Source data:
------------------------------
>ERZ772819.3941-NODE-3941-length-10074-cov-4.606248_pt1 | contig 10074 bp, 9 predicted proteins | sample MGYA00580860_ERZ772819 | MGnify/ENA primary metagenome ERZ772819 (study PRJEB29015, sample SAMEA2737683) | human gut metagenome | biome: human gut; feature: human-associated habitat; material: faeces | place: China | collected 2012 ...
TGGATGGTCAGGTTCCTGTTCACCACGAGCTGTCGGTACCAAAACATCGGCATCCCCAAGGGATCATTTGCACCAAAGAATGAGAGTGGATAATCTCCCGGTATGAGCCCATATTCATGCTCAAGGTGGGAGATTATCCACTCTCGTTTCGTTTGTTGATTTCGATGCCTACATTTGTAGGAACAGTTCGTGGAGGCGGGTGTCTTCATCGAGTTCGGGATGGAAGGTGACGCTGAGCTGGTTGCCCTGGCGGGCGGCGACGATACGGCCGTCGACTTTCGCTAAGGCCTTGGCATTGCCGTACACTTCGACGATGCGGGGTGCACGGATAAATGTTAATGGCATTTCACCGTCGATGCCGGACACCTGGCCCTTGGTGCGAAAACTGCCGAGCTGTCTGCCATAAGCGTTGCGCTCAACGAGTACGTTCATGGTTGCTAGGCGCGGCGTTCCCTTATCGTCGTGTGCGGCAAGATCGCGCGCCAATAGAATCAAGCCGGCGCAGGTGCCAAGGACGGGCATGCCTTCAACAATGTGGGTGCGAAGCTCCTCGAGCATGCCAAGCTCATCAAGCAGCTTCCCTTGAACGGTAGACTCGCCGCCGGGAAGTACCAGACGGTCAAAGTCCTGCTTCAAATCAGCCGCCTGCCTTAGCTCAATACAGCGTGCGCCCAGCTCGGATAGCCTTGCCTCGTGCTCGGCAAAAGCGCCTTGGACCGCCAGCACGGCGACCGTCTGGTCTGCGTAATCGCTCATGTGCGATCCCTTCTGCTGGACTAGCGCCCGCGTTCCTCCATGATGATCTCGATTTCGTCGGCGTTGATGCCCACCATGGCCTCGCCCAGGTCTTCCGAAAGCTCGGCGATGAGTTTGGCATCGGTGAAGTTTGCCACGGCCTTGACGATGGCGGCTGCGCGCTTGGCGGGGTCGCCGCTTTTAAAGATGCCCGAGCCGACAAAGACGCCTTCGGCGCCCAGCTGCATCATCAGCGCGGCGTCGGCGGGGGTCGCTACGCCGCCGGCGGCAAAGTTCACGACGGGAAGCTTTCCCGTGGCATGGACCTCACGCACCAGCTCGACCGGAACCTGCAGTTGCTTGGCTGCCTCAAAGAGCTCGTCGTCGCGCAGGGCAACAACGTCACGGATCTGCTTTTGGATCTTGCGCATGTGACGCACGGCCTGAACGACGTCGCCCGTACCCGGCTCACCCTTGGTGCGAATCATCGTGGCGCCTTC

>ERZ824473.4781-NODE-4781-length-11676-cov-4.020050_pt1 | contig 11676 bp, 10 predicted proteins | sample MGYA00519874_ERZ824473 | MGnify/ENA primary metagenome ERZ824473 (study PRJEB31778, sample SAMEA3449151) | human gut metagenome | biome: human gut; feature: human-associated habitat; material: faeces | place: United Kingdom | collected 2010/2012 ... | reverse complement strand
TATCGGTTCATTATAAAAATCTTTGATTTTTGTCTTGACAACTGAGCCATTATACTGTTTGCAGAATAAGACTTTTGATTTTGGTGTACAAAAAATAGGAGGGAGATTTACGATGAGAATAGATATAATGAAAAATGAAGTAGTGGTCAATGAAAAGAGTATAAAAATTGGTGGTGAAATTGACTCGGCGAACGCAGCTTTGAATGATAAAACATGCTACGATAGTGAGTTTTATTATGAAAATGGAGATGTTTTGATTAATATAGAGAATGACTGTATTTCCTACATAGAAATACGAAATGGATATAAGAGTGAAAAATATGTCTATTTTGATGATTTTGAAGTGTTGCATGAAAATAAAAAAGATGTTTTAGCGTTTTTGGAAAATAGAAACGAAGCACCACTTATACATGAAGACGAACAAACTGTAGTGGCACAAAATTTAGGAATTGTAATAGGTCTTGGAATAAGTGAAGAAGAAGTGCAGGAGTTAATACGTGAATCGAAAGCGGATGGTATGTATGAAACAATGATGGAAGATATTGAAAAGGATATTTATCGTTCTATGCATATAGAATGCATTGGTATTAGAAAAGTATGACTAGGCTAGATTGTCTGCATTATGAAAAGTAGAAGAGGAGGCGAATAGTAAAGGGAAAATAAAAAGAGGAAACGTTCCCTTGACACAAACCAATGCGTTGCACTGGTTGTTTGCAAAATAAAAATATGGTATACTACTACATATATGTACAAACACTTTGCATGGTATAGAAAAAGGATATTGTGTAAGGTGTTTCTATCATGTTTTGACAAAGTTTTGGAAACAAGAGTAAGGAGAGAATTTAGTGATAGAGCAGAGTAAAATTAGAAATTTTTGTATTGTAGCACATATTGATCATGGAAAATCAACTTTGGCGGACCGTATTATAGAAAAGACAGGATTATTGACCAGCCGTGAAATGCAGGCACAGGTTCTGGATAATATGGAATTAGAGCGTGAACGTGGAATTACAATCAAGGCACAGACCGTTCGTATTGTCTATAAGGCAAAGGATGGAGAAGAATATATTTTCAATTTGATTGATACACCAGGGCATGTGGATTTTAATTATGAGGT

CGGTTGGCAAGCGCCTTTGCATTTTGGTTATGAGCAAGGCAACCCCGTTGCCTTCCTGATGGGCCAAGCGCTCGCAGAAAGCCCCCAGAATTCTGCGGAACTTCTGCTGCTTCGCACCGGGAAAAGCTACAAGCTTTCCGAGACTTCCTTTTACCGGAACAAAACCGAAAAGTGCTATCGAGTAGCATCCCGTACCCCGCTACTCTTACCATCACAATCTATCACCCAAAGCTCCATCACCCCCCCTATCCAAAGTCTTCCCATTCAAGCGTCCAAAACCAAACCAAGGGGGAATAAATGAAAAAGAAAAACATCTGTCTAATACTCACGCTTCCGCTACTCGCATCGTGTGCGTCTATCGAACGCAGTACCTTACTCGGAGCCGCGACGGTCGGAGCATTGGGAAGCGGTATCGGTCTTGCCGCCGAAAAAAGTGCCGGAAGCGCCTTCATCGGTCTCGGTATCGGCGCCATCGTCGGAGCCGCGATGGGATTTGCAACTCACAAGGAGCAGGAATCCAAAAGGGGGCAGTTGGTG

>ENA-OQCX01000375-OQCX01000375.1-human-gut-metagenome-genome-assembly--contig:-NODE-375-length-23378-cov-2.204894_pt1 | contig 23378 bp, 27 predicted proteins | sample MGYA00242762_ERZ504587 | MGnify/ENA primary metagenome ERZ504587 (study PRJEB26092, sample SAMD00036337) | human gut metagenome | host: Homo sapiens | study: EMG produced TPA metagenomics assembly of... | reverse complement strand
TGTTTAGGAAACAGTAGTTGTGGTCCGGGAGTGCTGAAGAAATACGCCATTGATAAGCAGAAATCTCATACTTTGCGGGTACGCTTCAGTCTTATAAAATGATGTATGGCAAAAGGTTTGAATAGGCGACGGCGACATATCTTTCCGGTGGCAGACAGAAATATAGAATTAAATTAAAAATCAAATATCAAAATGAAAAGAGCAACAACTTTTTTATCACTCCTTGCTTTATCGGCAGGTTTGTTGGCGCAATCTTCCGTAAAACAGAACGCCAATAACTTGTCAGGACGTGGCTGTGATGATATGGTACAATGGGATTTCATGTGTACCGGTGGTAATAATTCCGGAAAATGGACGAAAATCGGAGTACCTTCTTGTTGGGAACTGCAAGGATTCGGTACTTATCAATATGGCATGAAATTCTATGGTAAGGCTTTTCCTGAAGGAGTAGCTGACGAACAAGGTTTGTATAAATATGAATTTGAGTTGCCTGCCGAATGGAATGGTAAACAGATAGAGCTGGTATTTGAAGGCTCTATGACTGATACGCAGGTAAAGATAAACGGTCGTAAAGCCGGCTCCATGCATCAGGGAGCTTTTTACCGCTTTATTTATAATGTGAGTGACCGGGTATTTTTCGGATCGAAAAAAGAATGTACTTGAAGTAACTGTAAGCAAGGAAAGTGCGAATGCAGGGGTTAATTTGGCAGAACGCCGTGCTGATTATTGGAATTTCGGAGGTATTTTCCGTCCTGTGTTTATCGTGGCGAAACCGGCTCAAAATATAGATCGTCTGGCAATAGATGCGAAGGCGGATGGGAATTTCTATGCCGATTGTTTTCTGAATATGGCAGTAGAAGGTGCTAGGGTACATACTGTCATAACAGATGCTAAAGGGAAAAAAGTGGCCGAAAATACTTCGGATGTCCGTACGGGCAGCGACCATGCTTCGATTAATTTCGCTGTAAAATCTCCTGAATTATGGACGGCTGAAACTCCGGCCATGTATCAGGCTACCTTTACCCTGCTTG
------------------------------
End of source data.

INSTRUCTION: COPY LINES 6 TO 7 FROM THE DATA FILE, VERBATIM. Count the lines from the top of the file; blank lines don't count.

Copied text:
>ENA-OQCX01000375-OQCX01000375.1-human-gut-metagenome-genome-assembly--contig:-NODE-375-length-23378-cov-2.204894_pt1 | contig 23378 bp, 27 predicted proteins | sample MGYA00242762_ERZ504587 | MGnify/ENA primary metagenome ERZ504587 (study PRJEB26092, sample SAMD00036337) | human gut metagenome | host: Homo sapiens | study: EMG produced TPA metagenomics assembly of... | reverse complement strand
TGTTTAGGAAACAGTAGTTGTGGTCCGGGAGTGCTGAAGAAATACGCCATTGATAAGCAGAAATCTCATACTTTGCGGGTACGCTTCAGTCTTATAAAATGATGTATGGCAAAAGGTTTGAATAGGCGACGGCGACATATCTTTCCGGTGGCAGACAGAAATATAGAATTAAATTAAAAATCAAATATCAAAATGAAAAGAGCAACAACTTTTTTATCACTCCTTGCTTTATCGGCAGGTTTGTTGGCGCAATCTTCCGTAAAACAGAACGCCAATAACTTGTCAGGACGTGGCTGTGATGATATGGTACAATGGGATTTCATGTGTACCGGTGGTAATAATTCCGGAAAATGGACGAAAATCGGAGTACCTTCTTGTTGGGAACTGCAAGGATTCGGTACTTATCAATATGGCATGAAATTCTATGGTAAGGCTTTTCCTGAAGGAGTAGCTGACGAACAAGGTTTGTATAAATATGAATTTGAGTTGCCTGCCGAATGGAATGGTAAACAGATAGAGCTGGTATTTGAAGGCTCTATGACTGATACGCAGGTAAAGATAAACGGTCGTAAAGCCGGCTCCATGCATCAGGGAGCTTTTTACCGCTTTATTTATAATGTGAGTGACCGGGTATTTTTCGGATCGAAAAAAGAATGTACTTGAAGTAACTGTAAGCAAGGAAAGTGCGAATGCAGGGGTTAATTTGGCAGAACGCCGTGCTGATTATTGGAATTTCGGAGGTATTTTCCGTCCTGTGTTTATCGTGGCGAAACCGGCTCAAAATATAGATCGTCTGGCAATAGATGCGAAGGCGGATGGGAATTTCTATGCCGATTGTTTTCTGAATATGGCAGTAGAAGGTGCTAGGGTACATACTGTCATAACAGATGCTAAAGGGAAAAAAGTGGCCGAAAATACTTCGGATGTCCGTACGGGCAGCGACCATGCTTCGATTAATTTCGCTGTAAAATCTCCTGAATTATGGACGGCTGAAACTCCGGCCATGTATCAGGCTACCTTTACCCTGCTTG